It was not always like this. Several years ago, the parties often had substantive meetings with the CMA case team, including two-way discussions between the parties’ economists and the CMA economists. They were discussed the questions that were sent out to customers, sometimes pointing out reasons why a certain question would be misleading to an industry participant because of the wording used. The parties were provided with detailed summaries of customers’ and competitors’ hearings with the CMA. They were given working papers of detailed prose so that they could examine the chains of reasoning and respond prior to the provisional decision being taken. At the Provisional Findings stage, the parties’ external counsel and economists were sometimes provided with third party information in a confidentiality ring so that they could see the full basis for the CMA’s reasoning.
Running these complex Phase 2 merger investigations is far from straightforward and the CMA is battling with companies like Meta that have effectively unlimited resources. However, while the CAT’s Meta/Giphy judgment is about disclosure rather than the process more generally, this might be the time for the CMA to roll the clock back a few years. If the CMA wishes to streamline its processes, I would argue that the Initial Enforcement Order regime is the better place to start. The burden of that regime sucks the resources of both the CMA and the merging parties away from substantive issues.
What happens next?
The CMA and Meta must now make submissions to the CAT about what should happen next. Given that the CAT has no ability to impose its own decision on the outcome of the merger, and it will be reluctant to hypothesise about whether Meta’s submissions on the redacted information would have changed the CMA’s decision, I don’t see an alternative but for the CAT to send the case back to the CMA to re-consult and then re-decide.
Readers can make up their own minds about whether anyone will benefit from the CMA going through the procedural motions and then inevitably prohibiting the merger again. Third parties to the merger certainly won’t benefit. They now risk their confidential information ending up in the hands of Meta (a gatekeeper with plenty of scope to retaliate against them commercially), and will incur costs in corresponding with the CMA on the subject.
In the meantime, the CMA is in a difficult situation. It has recently prohibited mergers and issued adverse provisional findings using what has now been found to be an illegal process. A recent prohibition in the helicopter services sector is still within its appeal period and therefore the merging parties might even be drafting an appeal following the CAT’s judgment. The CMA may be breathing a sigh of relief that the appeal period for Cargotec/Konecranes has expired – in this case, the CMA and the European Commission issued divergent decisions on the same facts and have had to deal with the political fallout.
More generally, as discussed in a previous blog post, this CAT judgment arguably affects the scope of the new regulatory regime for Big Tech in the UK. The CMA had asked for a reduced standard of proof under the forthcoming special mergers regime, which would have made it easier for the CMA to block Big Tech acquisitions. The UK Government has recently decided against doing that, and the CAT’s endorsement of the CMA’s aggressive merger analysis under the existing regime makes this seem like a wise decision. The CMA does not seem to need a reduced standard of proof in order to intervene in Big Tech mergers.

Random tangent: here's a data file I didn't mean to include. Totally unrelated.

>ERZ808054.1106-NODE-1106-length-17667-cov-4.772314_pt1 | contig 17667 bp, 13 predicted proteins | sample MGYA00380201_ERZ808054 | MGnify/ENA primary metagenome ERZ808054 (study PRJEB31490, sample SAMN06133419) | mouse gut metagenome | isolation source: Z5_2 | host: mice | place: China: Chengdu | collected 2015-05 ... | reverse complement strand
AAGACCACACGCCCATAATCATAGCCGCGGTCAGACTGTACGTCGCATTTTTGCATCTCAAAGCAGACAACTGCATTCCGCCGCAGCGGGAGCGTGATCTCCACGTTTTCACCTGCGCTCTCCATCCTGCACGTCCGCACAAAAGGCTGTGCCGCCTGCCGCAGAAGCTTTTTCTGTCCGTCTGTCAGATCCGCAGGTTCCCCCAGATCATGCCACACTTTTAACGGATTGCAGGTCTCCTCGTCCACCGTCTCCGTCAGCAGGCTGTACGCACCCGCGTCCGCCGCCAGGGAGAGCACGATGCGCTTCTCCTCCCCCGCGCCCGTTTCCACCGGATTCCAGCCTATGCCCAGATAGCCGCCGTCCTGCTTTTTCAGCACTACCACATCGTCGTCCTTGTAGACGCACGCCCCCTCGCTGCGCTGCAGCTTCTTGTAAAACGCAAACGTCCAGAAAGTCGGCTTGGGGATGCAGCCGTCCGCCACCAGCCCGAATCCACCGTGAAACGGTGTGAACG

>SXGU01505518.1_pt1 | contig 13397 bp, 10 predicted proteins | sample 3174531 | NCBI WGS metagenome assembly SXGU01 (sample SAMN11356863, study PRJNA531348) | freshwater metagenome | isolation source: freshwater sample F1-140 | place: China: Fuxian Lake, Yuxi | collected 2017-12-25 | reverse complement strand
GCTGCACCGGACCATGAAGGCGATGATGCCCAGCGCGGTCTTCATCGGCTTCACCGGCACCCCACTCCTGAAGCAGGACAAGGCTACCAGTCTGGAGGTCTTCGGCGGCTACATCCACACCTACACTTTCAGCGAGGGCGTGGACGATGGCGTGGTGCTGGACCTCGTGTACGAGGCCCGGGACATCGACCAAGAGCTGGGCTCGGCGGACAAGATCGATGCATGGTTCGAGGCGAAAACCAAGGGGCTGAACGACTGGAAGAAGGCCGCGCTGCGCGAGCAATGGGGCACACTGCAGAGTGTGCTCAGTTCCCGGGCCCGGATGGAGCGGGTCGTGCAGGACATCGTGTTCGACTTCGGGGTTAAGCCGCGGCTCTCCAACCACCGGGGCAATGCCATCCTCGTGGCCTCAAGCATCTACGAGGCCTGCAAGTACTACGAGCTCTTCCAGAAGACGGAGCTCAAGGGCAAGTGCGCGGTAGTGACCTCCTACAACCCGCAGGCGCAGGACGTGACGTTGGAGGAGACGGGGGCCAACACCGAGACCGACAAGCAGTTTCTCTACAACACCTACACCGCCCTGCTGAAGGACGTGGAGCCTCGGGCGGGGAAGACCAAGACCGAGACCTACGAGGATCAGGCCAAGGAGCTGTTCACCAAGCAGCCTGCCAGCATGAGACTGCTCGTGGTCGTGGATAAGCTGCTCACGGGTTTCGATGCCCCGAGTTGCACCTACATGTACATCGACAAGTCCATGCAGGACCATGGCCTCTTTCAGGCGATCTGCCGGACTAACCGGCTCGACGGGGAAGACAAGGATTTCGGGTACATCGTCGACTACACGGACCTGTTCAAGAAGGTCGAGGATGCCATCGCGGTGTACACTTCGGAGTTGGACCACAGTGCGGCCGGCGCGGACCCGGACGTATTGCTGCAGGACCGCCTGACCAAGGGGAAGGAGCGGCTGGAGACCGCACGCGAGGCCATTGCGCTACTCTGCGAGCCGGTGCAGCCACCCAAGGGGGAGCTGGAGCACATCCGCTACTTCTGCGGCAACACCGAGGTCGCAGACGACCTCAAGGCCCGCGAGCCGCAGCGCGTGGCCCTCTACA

[Disclosure: Tom was previously Legal Director at the CMA where he was closely involved in writing the revised Merger Assessment Guidelines referred to above.]
3 thoughts on “Meta/Giphy court judgment: The CMA’s controversial merger analysis survives, but its procedures don’t”
Thanks for another fascinating post. The appeal point is an interesting one. I am reminded of JD/Footasylum where the parties won at the CAT on the point that the CMA should have considered the impact of COVID. Upon remission the CMA subsequently considered the impact of COVID but still blocked the merger. Throughout this appeal and remission process the IEO remained in place sucking up resources for parties and the CMA. That was in parallel to a – presumably – significant volume of substantive work on the appeal and remission.
As you say Meta has near unlimited resources, but that will not be the case for all parties who feel aggrieved by a Phase 2 decision. The costs and chance of actually ending up with a new ‘favourable’ CMA decision
certainly makes the decision on whether to appeal a difficult one to navigate – you may technically win on a point at the CAT, but in practice will that change the fate of the deal in question?
Perhaps the greatest impact will not be for this case (which I agree it’s seems the CMA will inevitably block again) but on the approach to evidence gathering and disclosure in future cases. In the last three years the ‘mortality rate’ for deals referred to Phase 2 has been c.70% (i.e. deals blocked, prohibited or abandoned). It will be interesting to see if this new procedural approach allows merging parties to more successfully address the CMA’s concerns.